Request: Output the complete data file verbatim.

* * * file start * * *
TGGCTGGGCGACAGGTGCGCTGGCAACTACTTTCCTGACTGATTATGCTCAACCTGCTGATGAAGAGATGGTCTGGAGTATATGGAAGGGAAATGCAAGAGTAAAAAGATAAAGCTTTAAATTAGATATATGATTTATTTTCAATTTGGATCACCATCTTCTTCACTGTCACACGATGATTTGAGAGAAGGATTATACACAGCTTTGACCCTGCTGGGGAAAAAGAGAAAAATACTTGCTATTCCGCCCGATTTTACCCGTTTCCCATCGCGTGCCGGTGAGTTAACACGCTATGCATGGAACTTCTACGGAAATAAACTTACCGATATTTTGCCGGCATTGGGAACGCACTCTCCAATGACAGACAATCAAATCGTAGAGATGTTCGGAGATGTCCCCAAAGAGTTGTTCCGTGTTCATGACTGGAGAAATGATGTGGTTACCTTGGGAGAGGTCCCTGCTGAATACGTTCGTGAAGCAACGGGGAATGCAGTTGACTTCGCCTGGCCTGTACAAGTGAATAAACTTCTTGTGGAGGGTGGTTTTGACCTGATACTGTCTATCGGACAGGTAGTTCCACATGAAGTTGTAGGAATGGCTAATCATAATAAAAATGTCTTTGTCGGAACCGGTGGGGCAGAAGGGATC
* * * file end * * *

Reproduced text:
TGGCTGGGCGACAGGTGCGCTGGCAACTACTTTCCTGACTGATTATGCTCAACCTGCTGATGAAGAGATGGTCTGGAGTATATGGAAGGGAAATGCAAGAGTAAAAAGATAAAGCTTTAAATTAGATATATGATTTATTTTCAATTTGGATCACCATCTTCTTCACTGTCACACGATGATTTGAGAGAAGGATTATACACAGCTTTGACCCTGCTGGGGAAAAAGAGAAAAATACTTGCTATTCCGCCCGATTTTACCCGTTTCCCATCGCGTGCCGGTGAGTTAACACGCTATGCATGGAACTTCTACGGAAATAAACTTACCGATATTTTGCCGGCATTGGGAACGCACTCTCCAATGACAGACAATCAAATCGTAGAGATGTTCGGAGATGTCCCCAAAGAGTTGTTCCGTGTTCATGACTGGAGAAATGATGTGGTTACCTTGGGAGAGGTCCCTGCTGAATACGTTCGTGAAGCAACGGGGAATGCAGTTGACTTCGCCTGGCCTGTACAAGTGAATAAACTTCTTGTGGAGGGTGGTTTTGACCTGATACTGTCTATCGGACAGGTAGTTCCACATGAAGTTGTAGGAATGGCTAATCATAATAAAAATGTCTTTGTCGGAACCGGTGGGGCAGAAGGGATC